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WATCH: The Fall Of The Petrodollar—What The Russian-Ukraine Conflict Is Truly About


I have long since warned of Russia’s move away from the U.S. Dollar and an end to the petrodollar system…

In case you missed it, oil bought and sold internationally requires that it be bought and sold using the U.S. Dollar—a stipulation which both drives demand for the Dollar, and ensures U.S. hegemony.

Before the invasion and regime change in Iraq around 2003, it was reported that Sadam Hussein was attempting to trade oil in gold, and many suspect that this is why the Bush administration invaded Iraq.

All of us now know that their “weapons of mass destruction” narrative was completely fraudulent and simply a false pretense for the neocons to invade Iraq.

Public support for the war in the beginning was immense—especially from conservatives.  State propaganda like “support the troops” appeared everywhere, and if you didn’t support the war you were anti-American.

The parallels between the jingoism of 2003, and this new liberal-led jingoism cannot be ignored. Likewise, the situation surrounding threats to the petrodollar system, and the similarities between the two situations cannot be ignored.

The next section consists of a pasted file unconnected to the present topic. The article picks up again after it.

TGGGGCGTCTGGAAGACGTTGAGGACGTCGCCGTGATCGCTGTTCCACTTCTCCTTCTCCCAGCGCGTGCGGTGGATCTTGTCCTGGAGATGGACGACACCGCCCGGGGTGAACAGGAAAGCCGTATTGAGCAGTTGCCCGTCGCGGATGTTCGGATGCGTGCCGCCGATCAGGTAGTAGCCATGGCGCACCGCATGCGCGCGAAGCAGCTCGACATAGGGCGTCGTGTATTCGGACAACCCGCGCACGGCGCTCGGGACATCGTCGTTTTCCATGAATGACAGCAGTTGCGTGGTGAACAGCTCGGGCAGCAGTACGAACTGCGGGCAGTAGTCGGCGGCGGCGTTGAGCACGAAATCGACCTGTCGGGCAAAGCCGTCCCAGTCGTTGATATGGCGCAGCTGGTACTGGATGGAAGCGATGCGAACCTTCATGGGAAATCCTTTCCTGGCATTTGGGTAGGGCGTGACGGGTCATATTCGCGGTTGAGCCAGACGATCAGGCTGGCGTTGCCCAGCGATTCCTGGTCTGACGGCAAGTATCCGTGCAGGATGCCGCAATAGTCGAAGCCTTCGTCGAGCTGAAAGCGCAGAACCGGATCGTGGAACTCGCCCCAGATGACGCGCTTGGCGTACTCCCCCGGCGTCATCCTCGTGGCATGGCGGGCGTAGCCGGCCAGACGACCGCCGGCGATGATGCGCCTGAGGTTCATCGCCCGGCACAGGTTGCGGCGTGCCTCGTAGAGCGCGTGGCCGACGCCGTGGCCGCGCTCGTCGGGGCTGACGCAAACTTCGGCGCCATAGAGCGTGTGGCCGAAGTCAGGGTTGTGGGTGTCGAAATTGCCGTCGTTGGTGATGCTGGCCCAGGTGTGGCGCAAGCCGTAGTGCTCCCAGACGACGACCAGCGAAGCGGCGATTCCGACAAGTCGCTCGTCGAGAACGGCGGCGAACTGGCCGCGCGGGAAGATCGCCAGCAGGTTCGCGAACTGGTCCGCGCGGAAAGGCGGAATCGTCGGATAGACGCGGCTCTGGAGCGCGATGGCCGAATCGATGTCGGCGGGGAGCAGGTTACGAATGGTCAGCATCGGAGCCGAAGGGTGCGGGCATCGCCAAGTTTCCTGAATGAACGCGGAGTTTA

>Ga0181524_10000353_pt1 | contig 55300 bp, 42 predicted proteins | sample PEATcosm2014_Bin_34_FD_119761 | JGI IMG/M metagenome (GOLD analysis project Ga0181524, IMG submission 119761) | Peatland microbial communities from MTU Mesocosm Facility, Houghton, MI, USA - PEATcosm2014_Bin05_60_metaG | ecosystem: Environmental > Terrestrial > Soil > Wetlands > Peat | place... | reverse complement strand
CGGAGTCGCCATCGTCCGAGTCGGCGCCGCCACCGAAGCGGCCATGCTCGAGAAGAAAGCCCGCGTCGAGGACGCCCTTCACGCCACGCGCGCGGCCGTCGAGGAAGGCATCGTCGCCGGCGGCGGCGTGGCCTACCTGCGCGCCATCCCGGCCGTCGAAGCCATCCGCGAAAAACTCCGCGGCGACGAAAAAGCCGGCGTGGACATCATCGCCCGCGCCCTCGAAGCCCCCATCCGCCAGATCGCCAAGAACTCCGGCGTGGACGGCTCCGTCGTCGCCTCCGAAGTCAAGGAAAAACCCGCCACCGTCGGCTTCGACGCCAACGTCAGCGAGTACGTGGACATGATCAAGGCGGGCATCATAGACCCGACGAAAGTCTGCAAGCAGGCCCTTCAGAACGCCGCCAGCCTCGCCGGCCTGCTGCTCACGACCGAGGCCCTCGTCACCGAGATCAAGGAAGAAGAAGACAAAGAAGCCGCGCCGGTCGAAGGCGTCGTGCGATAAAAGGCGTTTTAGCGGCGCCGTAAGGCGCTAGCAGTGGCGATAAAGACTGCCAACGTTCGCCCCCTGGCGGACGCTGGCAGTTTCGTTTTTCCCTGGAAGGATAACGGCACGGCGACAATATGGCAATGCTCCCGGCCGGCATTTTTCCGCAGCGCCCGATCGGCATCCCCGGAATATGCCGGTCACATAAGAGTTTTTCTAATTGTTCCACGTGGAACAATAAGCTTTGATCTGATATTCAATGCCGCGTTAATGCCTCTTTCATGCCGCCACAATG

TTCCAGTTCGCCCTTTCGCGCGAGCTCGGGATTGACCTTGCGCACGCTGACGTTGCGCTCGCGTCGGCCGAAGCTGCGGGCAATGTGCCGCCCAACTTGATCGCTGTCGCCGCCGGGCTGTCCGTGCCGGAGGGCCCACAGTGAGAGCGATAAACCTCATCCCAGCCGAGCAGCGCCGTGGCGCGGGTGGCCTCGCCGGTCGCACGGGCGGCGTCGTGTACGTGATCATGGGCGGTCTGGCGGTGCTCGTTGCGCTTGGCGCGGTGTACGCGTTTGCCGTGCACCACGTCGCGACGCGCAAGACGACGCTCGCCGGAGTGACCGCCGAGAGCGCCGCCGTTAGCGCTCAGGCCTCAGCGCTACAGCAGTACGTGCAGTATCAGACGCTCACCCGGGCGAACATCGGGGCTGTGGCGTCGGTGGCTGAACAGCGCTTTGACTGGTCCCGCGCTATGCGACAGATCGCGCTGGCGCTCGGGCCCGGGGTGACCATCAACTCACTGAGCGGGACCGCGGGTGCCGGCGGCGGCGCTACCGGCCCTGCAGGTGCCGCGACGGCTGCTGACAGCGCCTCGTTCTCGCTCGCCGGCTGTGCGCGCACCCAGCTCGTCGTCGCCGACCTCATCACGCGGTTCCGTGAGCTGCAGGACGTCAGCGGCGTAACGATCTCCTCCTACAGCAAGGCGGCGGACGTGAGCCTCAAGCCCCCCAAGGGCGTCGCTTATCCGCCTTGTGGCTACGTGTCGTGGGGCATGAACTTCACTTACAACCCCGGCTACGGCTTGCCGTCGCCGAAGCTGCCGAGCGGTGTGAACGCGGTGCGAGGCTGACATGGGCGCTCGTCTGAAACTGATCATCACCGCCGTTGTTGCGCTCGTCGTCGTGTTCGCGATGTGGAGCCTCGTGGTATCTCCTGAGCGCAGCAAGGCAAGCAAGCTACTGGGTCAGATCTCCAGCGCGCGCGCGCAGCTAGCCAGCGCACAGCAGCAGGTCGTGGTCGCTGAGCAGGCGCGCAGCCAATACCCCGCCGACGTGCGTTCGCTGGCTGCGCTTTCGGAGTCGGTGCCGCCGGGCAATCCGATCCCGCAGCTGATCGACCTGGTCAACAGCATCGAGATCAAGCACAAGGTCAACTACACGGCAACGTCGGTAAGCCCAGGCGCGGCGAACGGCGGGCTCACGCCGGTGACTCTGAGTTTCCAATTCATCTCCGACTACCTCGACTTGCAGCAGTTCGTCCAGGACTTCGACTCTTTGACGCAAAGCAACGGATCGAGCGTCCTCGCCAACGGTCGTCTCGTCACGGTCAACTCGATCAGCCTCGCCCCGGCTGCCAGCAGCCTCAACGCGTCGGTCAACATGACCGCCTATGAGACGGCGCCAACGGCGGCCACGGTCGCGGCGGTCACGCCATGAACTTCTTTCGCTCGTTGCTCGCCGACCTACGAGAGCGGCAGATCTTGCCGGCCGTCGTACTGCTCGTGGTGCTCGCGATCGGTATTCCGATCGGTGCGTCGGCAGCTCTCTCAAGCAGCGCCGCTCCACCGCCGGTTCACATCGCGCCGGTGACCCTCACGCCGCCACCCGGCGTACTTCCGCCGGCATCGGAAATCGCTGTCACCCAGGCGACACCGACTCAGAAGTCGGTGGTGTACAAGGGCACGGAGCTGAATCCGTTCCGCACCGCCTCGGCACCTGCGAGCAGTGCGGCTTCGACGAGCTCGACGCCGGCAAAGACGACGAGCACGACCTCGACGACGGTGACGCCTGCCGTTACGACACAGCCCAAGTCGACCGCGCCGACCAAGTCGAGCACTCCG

Here’s what Kim Iversen of The Hill recently had to say about the current conflict in the region:

Coin Telegraph reported this on October 19th 2021:

The official said that MFA Russia isn’t excluding the possibility of replacing the U.S. dollar with “some digital assets” alongside other currencies:

“It’s possible to replace the U.S. dollar with other currencies, both national and regional, as well as some digital assets in the long term.”


One user explained the petrodollar system more in depth via their Substack:

While the U.S. is convincing Europe to end Russian oil imports, China has already started accepting Russian oil tankers and settling the trades with cash.

As Russia is the third largest oil producer after the U.S. and Saudi Arabia, a boycott on Russian oil will likely continue pushing the world away from the U.S. petrodollar system.3 The petrodollar system is based on an agreement the U.S. made with Saudi Arabia in 1971, standardizing the sale of oil in U.S. dollars.

Countries buying oil maintain reserves in U.S. dollars and countries selling oil brought in U.S. dollars, creating a system increasing the demand for U.S. assets. Petrodollar recycling has maintained the dollar as the world reserve currency for decades.4

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